Jo Halpin (Journalist and research student at De Montfort University, England).
For her Master’s dissertation, Jo examined the All England Women’s Hockey Association’s (AEWHA) amateur ideals in relation to the 1953 International Federation of Women’s Hockey Association (IFWHA) tournament in Folkestone. It was the only time an IFWHA tournament would be held in England and more than 300 athletes from 16 countries – including New Zealand, Australia, the USA, South Africa and India – travelled to Kent to take part. There was no winning team, however, because the IFWHA tournaments were strictly amateur; athletes competed purely for the love of the game. This non-competitive model of play persisted until 1975, when the first IFWHA championship was played for in Edinburgh.
This research paper argues that not playing for trophies was the result of a particularly English influence on the development of women’s international hockey. The AEWHA took the lead role in setting up IFWHA in 1927 and, as a result, its amateur ideals were imported into the new organisation. Adhering to these principals also differentiated IFWHA from the male-led Fédération Internationale de Hockey (FIH) the essay contends, and allowed the women to keep control over their sport for much of the 20th century. It was also a reason why IFWHA did not lobby for the inclusion of women’s hockey in the Olympic Games.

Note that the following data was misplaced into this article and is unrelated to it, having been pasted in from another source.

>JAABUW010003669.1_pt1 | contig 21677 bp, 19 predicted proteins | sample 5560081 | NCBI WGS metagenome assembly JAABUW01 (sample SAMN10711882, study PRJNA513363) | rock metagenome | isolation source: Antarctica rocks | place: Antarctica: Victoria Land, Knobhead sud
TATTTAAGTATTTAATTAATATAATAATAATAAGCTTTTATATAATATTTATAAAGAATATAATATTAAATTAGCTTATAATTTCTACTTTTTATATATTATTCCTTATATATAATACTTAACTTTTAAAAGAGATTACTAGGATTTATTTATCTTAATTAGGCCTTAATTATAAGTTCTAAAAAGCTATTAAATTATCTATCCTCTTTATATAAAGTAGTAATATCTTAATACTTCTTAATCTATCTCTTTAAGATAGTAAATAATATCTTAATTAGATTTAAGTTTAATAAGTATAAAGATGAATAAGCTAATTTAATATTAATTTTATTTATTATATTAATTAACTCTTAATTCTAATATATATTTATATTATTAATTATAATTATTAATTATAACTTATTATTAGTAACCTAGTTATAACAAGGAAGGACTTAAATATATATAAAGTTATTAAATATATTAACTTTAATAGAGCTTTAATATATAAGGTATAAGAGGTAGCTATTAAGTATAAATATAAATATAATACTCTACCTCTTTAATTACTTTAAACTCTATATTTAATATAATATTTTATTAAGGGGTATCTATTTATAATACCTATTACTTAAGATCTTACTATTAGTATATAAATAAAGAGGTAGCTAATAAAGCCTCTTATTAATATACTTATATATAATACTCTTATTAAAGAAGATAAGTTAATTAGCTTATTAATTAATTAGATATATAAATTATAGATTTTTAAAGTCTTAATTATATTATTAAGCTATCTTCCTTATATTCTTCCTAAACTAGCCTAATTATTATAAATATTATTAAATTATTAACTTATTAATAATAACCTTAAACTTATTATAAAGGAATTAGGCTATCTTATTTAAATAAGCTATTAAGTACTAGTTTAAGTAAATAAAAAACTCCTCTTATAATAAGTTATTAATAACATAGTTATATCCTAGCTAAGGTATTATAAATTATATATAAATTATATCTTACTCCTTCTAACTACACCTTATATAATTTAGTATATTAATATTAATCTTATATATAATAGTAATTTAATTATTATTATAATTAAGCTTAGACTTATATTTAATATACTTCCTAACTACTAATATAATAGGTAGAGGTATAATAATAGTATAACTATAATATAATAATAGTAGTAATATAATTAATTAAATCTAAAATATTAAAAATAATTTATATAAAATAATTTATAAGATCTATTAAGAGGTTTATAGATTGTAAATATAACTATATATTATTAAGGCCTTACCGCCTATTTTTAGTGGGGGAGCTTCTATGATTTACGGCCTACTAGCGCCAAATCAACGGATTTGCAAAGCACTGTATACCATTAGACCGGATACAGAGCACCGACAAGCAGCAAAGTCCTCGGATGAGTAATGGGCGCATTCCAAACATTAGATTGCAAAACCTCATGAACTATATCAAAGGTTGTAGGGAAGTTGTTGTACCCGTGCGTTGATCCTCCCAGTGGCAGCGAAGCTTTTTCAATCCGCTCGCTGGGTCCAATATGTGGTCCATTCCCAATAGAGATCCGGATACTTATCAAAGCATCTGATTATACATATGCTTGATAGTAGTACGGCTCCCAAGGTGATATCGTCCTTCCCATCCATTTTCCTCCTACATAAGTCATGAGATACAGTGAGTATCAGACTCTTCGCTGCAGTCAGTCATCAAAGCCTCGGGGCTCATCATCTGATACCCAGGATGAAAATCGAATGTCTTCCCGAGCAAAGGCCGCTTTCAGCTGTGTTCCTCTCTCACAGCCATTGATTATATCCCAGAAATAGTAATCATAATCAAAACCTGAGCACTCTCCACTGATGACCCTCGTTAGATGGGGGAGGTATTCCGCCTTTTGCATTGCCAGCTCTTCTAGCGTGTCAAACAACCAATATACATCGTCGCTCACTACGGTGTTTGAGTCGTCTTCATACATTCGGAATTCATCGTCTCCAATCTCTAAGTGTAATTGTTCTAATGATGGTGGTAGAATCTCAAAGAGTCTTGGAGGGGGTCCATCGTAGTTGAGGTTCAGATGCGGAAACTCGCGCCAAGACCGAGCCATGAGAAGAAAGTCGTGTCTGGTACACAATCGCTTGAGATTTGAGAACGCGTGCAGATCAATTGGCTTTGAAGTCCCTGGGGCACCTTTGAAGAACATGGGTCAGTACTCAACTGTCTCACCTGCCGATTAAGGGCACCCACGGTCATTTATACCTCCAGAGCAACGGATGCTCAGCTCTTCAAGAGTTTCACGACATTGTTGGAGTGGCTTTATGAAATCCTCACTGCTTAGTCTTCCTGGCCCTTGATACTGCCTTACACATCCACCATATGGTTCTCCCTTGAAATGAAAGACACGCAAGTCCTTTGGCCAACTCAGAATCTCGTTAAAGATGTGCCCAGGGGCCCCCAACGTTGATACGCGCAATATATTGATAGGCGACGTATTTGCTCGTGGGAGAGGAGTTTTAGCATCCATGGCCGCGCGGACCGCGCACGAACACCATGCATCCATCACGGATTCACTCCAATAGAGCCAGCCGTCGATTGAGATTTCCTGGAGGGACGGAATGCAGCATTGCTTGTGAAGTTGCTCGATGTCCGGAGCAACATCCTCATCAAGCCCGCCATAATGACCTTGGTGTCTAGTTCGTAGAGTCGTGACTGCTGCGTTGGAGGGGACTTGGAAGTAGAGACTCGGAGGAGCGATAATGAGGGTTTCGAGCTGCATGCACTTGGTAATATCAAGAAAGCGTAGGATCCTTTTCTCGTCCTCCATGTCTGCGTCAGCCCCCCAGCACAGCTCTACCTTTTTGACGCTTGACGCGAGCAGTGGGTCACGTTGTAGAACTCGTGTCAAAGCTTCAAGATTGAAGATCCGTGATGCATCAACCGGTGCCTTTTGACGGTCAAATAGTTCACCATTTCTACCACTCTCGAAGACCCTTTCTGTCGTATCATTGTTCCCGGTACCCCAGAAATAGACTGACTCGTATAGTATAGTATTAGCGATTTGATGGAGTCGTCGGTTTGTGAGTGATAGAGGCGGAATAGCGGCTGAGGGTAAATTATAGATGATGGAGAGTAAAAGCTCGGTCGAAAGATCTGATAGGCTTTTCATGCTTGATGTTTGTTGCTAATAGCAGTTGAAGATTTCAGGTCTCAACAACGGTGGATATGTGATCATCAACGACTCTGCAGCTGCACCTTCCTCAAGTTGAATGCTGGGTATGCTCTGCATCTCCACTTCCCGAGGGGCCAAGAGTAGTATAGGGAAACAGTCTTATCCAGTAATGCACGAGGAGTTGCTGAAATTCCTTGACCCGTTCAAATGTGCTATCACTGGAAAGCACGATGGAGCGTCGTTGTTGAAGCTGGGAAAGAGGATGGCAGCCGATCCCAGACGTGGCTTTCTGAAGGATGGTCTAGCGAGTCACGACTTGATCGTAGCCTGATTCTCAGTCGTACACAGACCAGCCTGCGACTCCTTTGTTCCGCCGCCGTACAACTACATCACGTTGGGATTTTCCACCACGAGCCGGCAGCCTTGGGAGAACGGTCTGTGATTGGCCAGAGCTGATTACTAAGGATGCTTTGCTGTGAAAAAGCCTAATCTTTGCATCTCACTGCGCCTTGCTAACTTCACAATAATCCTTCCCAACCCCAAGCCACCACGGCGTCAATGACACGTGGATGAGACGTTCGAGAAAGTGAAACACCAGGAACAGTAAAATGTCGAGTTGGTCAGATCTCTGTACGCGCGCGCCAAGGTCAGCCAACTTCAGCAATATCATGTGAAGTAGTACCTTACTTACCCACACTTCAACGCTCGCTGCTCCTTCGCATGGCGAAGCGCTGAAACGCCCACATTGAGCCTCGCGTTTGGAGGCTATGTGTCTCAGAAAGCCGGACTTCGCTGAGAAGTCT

Jo was awarded the Michael Cockayne Prize for the best MA dissertation in sports history for the 2012/13 academic year by De Montfort University. A copy of her dissertation is held at The Hockey Museum.
Jo Halpin is a professional journalist and part-time research student at the International Centre for Sports History and Culture, De Montfort University.
Her main academic interest is the history of women’s hockey and she is particularly interested in the class and gender aspects of women’s hockey in England up to the start of World War 2 and hopes to shed light on this by looking at the relationship between the AEWHA – upper-middle class, strictly amateur, exclusively female-run – and the Lancashire and Cheshire Ladies' Hockey League (LHL), established for working women, and male-led.